The Art of Multitasking

I am multitasking extraordinaire. I realised that last week, as I sat at the table, laptop in front of me, going over uni readings and formulating a response (started back off-campus two weeks ago), my right hand wielding pen, making notes for blog, my left steadying electric breastpump as milk dripped into bottle, eyes occasionally glancing up at the window to ensure I wasn’t frightening the neighbour’s children. The craziness of this situation was made somewhat worse by the ‘ee-oo-ee-oo-ee-oo’ sound coming from the breastpump.

This picture is in stark comparison to Prince Charming who, when holding Baby automatically goes into helpless mode.

PC holding Baby: Can you please pass me that blanket over there?

Me: What, that blanket that is right next to you, as in the blanket that is right there, in arms reach, you mean that blanket that is over the other side of the room from me, meaning I will have to stand up, take my reading glasses off because I get dizzy looking around with them on, walk around the table, step 5 metres across the room, bend over, pick up that blanket that is thirty centimetres away from you, stretch out my arm and pass it to you, walk 5 metres back, dodge the table and the nappy I have knocked on the floor, put my glasses back on and sit down? Is that the blanket you mean?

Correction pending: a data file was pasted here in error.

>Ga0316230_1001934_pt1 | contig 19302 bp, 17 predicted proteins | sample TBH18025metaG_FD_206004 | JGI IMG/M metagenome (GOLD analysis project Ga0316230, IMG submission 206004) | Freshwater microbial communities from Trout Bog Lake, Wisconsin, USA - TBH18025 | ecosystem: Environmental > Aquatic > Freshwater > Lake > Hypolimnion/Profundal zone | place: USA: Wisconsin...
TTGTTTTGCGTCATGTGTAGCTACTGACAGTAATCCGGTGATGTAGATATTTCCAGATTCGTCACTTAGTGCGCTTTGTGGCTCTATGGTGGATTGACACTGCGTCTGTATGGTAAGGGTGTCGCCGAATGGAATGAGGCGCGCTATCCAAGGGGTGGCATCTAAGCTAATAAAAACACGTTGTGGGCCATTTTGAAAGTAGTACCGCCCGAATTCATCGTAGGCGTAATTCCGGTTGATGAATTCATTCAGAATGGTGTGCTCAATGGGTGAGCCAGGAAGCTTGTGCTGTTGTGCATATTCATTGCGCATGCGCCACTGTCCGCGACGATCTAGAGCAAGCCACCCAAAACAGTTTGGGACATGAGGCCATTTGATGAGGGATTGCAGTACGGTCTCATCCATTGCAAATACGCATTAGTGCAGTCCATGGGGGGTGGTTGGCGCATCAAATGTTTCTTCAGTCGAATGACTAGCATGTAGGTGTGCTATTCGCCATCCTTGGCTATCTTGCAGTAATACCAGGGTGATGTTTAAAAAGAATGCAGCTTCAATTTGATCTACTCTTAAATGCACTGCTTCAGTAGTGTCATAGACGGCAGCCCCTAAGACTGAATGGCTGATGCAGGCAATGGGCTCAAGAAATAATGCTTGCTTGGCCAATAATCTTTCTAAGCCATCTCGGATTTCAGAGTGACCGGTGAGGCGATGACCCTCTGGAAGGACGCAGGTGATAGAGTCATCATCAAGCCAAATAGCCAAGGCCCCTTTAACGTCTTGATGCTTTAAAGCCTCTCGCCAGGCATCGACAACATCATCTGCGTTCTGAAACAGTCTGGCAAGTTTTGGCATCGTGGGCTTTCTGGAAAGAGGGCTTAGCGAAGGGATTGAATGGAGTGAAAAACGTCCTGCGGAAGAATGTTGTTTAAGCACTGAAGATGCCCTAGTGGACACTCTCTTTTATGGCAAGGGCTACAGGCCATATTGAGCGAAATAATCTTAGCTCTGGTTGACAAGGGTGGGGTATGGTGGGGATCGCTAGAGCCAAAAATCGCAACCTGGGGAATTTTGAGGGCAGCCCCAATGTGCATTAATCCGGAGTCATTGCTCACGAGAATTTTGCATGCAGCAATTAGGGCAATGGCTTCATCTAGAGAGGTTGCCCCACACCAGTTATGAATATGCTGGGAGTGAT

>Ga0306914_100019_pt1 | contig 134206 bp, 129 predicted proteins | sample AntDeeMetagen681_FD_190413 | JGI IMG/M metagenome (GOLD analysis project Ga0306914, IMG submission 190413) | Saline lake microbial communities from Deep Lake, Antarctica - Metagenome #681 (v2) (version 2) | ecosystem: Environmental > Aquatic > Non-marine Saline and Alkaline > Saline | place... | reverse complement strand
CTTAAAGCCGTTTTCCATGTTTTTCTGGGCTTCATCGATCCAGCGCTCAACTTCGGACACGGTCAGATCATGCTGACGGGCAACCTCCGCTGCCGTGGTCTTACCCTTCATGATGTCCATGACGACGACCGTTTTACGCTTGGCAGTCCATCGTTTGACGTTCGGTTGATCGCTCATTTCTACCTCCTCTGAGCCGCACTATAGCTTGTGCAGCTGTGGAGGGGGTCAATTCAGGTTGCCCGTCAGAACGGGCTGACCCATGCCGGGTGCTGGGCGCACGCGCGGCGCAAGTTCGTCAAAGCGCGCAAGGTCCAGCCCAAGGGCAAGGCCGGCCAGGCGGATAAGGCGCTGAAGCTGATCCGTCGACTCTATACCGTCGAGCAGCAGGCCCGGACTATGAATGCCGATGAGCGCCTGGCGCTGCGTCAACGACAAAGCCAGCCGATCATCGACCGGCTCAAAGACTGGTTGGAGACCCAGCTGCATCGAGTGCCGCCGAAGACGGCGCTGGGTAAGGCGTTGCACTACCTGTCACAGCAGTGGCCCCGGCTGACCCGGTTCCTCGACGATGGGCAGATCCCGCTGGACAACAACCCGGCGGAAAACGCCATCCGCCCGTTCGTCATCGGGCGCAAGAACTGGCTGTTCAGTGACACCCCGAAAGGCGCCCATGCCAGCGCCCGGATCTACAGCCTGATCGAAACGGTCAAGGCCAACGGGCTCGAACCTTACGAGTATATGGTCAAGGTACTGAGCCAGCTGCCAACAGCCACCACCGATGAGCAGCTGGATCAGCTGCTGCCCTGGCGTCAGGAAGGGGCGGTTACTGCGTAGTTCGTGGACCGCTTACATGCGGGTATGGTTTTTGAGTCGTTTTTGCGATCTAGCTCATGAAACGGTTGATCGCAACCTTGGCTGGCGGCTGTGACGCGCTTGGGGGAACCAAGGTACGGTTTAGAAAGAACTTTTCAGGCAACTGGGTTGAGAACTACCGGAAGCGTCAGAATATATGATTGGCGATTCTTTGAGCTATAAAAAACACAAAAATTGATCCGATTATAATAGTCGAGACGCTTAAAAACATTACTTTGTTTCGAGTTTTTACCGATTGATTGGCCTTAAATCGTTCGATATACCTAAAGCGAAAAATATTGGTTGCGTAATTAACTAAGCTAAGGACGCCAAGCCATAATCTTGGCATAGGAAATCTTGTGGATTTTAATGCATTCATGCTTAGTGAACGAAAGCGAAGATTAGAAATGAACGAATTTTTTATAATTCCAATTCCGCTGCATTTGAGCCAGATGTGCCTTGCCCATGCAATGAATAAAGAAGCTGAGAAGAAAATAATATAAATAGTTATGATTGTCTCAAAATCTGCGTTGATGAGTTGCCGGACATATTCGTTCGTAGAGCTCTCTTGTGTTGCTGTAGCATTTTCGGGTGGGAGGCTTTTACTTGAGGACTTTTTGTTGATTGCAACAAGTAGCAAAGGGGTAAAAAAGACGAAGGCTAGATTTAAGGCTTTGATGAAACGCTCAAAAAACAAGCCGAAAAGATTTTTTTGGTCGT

PC holding Baby: Uh. Yes.

Me: Ok. (Feeling like an enormous nasty pastie)

The other night I was cooking dinner, standing on one leg. The other leg was rocking Baby back and forth in her pram, my left hand stirring something that looked scarily like poo, although it was meant to be dahl, my right hand attempting to chop up coriander.

The day that my multitasking skills failed me was the day I tried to carry my bag, my keys, my iPhone, a blanket, my sunglasses and Baby out to the car. As I neared the car my iPhone, yes – my IPHONE – came tumbling out of my grasping hands. My mouth gaped and a slow motion ‘noooooo’ escaped my quavering lips. It landed face down on the step. I went to the car and put everything down, strapped Baby in. As I walked back to the porch, I silently spoke to myself, breathing, calming, warning myself of what might be. I picked up the phone and turned it over. Sure enough, my shattered reflection shone back at me, the screen a thousand shards of glass.

It was that day that I saw a bottle of red wine by the microwave. It was midday. It’s lucky I didn’t have any spare hands.

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